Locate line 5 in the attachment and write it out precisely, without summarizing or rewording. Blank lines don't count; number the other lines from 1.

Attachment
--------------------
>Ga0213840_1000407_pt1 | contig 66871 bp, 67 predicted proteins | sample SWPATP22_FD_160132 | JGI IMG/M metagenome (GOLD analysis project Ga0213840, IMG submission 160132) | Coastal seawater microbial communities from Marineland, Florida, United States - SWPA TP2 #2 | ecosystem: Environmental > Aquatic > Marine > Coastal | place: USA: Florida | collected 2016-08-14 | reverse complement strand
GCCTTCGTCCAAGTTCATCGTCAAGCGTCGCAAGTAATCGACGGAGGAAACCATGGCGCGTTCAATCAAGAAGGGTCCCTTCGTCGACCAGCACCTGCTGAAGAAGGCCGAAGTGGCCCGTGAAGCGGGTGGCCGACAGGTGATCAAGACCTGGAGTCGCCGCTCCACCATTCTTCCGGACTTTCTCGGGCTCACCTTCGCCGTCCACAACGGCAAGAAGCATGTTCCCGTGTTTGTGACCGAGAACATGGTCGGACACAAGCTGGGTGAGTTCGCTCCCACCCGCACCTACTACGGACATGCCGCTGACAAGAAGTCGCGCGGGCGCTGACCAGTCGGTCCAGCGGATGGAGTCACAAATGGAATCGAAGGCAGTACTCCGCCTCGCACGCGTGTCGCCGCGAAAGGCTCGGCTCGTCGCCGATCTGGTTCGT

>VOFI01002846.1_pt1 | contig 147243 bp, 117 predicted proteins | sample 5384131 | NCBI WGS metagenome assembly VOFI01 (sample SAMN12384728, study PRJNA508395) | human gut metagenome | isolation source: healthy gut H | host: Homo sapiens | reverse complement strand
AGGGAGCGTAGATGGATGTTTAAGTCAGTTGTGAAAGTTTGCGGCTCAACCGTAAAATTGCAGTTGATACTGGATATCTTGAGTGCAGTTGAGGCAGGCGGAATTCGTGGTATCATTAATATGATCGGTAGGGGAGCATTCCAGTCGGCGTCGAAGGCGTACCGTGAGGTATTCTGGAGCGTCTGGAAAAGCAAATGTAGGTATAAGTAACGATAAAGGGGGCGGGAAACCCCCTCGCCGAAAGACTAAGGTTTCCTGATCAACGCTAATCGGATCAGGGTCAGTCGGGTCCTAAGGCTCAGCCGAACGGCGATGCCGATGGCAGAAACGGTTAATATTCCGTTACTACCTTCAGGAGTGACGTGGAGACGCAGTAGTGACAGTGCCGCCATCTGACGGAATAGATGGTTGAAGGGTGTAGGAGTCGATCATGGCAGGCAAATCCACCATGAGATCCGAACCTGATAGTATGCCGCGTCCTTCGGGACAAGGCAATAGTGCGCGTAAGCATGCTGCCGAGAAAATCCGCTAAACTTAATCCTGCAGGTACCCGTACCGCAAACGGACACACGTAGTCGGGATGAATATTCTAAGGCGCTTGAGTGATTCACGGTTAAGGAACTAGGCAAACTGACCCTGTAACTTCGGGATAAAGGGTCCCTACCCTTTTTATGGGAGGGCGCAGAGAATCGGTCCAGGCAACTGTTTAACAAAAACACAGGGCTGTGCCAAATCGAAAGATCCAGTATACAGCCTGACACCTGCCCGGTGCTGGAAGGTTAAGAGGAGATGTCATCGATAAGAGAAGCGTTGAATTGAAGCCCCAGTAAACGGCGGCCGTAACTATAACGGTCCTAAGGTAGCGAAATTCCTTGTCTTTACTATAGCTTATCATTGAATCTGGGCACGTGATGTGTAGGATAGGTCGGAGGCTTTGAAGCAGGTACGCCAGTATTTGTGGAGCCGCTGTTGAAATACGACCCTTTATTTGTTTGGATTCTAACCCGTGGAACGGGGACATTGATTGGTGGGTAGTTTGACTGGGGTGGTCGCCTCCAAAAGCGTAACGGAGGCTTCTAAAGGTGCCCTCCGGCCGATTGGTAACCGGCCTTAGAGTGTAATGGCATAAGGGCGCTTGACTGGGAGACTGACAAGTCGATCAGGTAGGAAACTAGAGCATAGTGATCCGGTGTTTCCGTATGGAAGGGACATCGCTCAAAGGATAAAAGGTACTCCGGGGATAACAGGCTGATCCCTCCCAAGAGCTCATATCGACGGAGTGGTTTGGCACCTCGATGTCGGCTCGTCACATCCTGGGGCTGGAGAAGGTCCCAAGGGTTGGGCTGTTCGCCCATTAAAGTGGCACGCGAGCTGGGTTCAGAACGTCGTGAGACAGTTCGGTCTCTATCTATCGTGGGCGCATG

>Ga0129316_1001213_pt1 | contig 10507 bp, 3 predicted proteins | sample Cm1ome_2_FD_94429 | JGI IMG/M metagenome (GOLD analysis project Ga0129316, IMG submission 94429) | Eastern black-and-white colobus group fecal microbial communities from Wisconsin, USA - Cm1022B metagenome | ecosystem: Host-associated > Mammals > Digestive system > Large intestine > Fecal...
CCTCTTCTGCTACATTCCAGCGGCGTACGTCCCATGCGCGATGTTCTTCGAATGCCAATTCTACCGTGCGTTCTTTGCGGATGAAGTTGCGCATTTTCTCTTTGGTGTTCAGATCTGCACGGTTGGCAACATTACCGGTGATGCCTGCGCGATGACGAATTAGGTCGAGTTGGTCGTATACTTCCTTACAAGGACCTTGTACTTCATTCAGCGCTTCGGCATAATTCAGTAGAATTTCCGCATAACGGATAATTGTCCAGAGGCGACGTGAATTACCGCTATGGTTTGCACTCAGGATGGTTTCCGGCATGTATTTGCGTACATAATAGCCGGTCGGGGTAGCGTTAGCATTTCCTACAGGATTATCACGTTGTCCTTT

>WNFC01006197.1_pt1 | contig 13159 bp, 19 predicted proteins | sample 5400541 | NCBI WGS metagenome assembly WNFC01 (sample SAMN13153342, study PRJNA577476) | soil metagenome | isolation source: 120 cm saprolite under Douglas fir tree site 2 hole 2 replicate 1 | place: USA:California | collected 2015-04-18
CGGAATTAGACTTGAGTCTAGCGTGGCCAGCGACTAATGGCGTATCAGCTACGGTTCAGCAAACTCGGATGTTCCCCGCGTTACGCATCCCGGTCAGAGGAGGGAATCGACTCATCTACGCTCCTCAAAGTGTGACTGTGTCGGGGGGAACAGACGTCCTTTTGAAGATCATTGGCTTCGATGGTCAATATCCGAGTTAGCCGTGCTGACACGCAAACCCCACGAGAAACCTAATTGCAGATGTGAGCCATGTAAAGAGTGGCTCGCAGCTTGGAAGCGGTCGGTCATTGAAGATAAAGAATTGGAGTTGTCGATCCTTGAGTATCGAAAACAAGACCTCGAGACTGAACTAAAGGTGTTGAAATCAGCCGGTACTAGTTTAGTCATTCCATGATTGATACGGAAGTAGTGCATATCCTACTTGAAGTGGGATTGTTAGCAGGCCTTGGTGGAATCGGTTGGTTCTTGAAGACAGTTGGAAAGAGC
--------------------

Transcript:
>Ga0129316_1001213_pt1 | contig 10507 bp, 3 predicted proteins | sample Cm1ome_2_FD_94429 | JGI IMG/M metagenome (GOLD analysis project Ga0129316, IMG submission 94429) | Eastern black-and-white colobus group fecal microbial communities from Wisconsin, USA - Cm1022B metagenome | ecosystem: Host-associated > Mammals > Digestive system > Large intestine > Fecal...